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Commerzbank (ETR:CBK) seems to be the German bank with the highest exposures to both the Italian sovereign and banking sectors. This year Commerzbank’s share price has fallen from €13.71 in late January to €6.93 on 06 December. Other European banks with large exposures to Italy include Dexia SA (EBR:DEXB) of Belgium, Caixa Central de Credito Agricola Mutuo of Portugal (a mutual), and Spain’s Banco Sabadell (BME:SAB).

Talking of Belgium, there is another doom loop there which perhaps we should call the mussels and chips doom loop. Belgian national debt stands at just under 106 percent of GDP. The debts of Fortis Bank, which was rescued by the Belgium government in 2008, were briefly included in the national debt. However, the government sold Fortis to BNP Paribas in exchange for shares in the acquiring bank, which then became an asset held by the government.

Dexia is another bank that had to be bailed out by the Belgian government with the help of the governments of France and Luxembourg. As a result the Belgium government became a major shareholder. As of the end of August 2018, state guarantees for Dexia’s debts amounted to €34.25 billion. This constitutes part of Belgium’s national debt.

UK banks

UK banks, in contrast, own relatively little Italian sovereign debt but are highly exposed to French and German banks which would be dramatically impacted in an Italian meltdown.

One chink of light in the BoE’s apocalyptic no-deal Brexit scenario published last week was that it foresaw that UK banks would have sufficient capital to ride out that storm. The report envisaged an immediate eight percent drop in GDP and a 30 percent drop in house prices – the latter being largely due to interest rates being raised to 5.5 percent to support a crashing pound. (Roger Bootle, a contrarian, thinks that, if a no-deal Brexit turns out to be less disruptive to supply chains than the BoE assumes, then the pound could actually rise.)


Former BoE Governor Lord King explained on Wednesday (05 December) in the Daily Telegraph that Mr Carney’s “worst case scenario” was based on two questionable assumptions. The first was that UK productivity will fall due to lower trade. The second was that trade frictions (queues of trucks for interminable customs checks) will last indefinitely. That is not realistic (thankfully). Sooner or later – within six months of no-deal – a modus vivendi would be established whereby goods could continue to flow on WTO just as they do in gigantic quantities between China and the EU today.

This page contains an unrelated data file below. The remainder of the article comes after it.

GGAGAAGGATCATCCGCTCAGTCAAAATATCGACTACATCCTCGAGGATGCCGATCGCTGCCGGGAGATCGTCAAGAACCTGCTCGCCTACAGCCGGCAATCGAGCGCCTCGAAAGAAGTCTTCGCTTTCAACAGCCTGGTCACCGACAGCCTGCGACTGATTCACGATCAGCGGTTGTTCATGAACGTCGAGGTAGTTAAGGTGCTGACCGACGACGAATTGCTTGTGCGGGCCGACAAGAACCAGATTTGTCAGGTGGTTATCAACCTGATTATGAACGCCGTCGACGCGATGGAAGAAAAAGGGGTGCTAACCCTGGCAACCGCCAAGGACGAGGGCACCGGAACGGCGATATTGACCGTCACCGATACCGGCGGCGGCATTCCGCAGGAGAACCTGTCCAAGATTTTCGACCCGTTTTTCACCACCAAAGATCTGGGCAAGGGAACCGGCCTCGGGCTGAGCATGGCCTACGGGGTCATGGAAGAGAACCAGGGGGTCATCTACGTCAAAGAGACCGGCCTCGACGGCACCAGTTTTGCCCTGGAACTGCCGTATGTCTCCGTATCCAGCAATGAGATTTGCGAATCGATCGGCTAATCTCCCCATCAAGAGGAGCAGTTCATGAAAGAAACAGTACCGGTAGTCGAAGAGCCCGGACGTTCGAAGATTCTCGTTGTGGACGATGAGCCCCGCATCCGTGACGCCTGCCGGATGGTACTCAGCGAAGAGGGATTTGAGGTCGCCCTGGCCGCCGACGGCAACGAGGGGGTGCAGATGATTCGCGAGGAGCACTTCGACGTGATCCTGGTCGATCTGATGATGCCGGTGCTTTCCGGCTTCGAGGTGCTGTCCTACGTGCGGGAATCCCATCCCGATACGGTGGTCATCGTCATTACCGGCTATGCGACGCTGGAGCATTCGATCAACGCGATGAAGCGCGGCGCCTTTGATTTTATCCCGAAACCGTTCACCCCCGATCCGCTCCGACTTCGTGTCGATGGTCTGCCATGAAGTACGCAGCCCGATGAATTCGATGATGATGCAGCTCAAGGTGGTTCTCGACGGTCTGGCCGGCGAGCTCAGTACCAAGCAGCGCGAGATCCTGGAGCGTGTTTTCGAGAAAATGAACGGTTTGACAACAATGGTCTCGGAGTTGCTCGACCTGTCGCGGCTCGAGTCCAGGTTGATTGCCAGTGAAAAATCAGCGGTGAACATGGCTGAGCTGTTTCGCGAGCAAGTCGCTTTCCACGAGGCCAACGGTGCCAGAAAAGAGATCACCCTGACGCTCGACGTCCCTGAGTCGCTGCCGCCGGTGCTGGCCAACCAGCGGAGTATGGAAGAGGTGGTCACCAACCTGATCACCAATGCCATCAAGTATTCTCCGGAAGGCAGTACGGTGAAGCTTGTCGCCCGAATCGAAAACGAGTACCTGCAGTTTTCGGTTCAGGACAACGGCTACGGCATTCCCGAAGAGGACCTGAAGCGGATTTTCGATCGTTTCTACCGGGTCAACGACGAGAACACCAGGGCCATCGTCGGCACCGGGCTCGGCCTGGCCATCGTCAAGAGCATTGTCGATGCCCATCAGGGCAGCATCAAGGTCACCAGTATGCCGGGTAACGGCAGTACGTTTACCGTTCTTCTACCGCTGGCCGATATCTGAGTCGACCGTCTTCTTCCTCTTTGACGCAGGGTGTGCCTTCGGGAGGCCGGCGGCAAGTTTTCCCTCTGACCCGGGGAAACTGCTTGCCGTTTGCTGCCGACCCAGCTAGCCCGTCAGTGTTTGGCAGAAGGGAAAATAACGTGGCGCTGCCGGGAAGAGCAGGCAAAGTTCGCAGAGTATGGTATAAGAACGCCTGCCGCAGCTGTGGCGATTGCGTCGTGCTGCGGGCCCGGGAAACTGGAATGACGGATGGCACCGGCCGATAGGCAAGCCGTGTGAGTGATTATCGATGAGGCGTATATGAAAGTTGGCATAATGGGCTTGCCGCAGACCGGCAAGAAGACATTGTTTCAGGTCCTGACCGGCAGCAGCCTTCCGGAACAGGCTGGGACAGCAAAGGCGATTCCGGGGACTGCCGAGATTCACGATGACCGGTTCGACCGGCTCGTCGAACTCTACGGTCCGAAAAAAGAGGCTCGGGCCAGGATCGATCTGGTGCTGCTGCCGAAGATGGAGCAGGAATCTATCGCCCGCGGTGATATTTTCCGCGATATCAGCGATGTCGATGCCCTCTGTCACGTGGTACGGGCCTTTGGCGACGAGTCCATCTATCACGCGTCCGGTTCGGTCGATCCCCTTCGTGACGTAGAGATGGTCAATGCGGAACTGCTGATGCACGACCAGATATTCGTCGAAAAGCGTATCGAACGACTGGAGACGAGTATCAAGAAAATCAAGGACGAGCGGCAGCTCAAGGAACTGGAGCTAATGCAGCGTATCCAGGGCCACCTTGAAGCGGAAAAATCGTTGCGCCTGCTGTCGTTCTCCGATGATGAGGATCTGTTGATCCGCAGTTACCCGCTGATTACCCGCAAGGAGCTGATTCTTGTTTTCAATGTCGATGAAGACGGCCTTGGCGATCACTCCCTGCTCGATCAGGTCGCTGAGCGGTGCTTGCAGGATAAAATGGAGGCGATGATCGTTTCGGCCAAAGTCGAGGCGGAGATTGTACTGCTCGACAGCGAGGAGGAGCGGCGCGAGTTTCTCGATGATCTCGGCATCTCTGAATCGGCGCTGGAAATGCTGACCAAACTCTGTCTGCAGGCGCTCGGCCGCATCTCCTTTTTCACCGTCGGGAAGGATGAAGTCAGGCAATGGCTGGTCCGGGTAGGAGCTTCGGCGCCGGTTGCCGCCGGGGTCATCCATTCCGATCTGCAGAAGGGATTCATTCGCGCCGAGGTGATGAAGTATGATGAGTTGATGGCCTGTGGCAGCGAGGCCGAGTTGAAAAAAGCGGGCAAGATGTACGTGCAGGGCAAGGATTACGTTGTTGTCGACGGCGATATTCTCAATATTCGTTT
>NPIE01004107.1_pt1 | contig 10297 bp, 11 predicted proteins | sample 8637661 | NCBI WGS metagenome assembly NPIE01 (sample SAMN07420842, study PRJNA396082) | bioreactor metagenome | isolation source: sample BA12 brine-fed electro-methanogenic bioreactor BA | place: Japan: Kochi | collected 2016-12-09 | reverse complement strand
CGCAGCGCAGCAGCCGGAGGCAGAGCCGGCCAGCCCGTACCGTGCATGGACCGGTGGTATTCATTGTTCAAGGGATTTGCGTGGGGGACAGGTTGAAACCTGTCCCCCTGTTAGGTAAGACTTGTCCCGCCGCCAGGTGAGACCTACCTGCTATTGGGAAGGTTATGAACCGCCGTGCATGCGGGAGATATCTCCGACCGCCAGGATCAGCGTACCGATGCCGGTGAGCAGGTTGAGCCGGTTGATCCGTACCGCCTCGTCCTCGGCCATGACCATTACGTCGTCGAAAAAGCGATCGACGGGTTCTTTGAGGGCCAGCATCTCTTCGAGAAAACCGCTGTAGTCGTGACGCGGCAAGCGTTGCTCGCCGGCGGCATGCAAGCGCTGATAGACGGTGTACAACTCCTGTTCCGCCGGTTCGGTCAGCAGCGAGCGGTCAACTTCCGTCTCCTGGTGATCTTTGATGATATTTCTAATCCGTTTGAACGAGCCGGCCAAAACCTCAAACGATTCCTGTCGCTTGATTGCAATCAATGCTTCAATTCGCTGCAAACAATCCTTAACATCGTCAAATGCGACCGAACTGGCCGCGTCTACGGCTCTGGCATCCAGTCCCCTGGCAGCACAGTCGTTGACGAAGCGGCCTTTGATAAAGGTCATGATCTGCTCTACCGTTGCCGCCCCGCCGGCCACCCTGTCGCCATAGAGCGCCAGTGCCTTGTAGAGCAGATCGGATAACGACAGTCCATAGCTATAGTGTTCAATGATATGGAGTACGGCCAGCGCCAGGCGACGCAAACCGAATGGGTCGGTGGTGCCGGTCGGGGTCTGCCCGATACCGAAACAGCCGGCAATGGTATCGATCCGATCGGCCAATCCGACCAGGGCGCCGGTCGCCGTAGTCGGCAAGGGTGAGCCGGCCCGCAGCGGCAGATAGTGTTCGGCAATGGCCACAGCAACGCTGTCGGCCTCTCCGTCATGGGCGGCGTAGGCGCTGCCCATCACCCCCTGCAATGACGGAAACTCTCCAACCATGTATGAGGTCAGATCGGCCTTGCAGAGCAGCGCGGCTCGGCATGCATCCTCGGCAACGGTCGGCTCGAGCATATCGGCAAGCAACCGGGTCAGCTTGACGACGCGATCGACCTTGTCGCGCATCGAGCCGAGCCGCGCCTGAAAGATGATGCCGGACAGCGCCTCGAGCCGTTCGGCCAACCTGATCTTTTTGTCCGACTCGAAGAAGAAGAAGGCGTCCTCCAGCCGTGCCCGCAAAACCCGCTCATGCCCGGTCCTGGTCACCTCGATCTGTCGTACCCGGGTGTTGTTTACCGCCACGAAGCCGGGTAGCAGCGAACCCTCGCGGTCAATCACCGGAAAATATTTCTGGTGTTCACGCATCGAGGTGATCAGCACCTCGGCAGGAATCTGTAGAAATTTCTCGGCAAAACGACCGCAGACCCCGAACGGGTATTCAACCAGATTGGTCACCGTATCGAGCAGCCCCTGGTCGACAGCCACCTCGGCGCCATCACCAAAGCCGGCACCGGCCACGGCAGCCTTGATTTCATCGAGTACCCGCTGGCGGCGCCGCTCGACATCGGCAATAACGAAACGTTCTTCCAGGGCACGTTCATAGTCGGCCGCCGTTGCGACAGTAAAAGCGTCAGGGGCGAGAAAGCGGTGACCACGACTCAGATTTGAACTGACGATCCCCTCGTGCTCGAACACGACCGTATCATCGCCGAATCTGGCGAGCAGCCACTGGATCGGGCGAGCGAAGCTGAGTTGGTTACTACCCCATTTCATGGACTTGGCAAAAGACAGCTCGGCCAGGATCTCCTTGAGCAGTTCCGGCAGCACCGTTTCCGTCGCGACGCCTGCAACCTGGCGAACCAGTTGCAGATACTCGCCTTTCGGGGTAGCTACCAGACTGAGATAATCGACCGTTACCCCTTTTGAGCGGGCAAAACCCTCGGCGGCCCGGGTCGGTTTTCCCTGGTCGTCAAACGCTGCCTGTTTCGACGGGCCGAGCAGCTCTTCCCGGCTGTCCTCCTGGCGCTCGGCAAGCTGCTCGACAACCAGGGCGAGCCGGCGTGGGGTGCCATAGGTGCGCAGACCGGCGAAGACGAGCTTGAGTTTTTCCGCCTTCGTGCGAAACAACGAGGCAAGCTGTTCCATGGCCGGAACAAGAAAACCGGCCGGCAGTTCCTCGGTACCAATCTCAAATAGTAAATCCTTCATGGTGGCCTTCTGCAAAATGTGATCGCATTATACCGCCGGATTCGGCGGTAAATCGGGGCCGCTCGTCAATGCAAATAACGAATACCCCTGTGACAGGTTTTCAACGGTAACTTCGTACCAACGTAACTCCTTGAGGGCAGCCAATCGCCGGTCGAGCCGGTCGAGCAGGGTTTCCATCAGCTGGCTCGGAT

Arguably, most of the downward pressure on the pound and the London market right now is not fear of Brexit – but fear of Mr Corbyn and his hordes. There is no doubt that the torpid Brexit endgame has put major investment decisions on hold in the UK. If Mrs May’s deal does go through parliament next week then we can be sure that the pound will surge.

But that’s not going to happen.

Enjoy the week ahead!

I was hoping to keep my Brexit powder dry until after the House of Commons’ meaningful vote next Tuesday evening (11 December) – but investors cannot ignore the elephant sitting on their sofa slurping their gin-and-tonic. As I write, it seems very likely that the May-Barnier Withdrawal Agreement will be decisively rejected – probably by a majority of over 100. This outcome, I am told, has already been priced into the value of the pound and gilts. That means that the much vaunted “TARP scenario” (when Congress was forced to rethink its reaction to the Financial Crisis of 2008 by the negative sentiment of the markets) is not a useful analogy. There will not be a second House of Commons vote on the deal.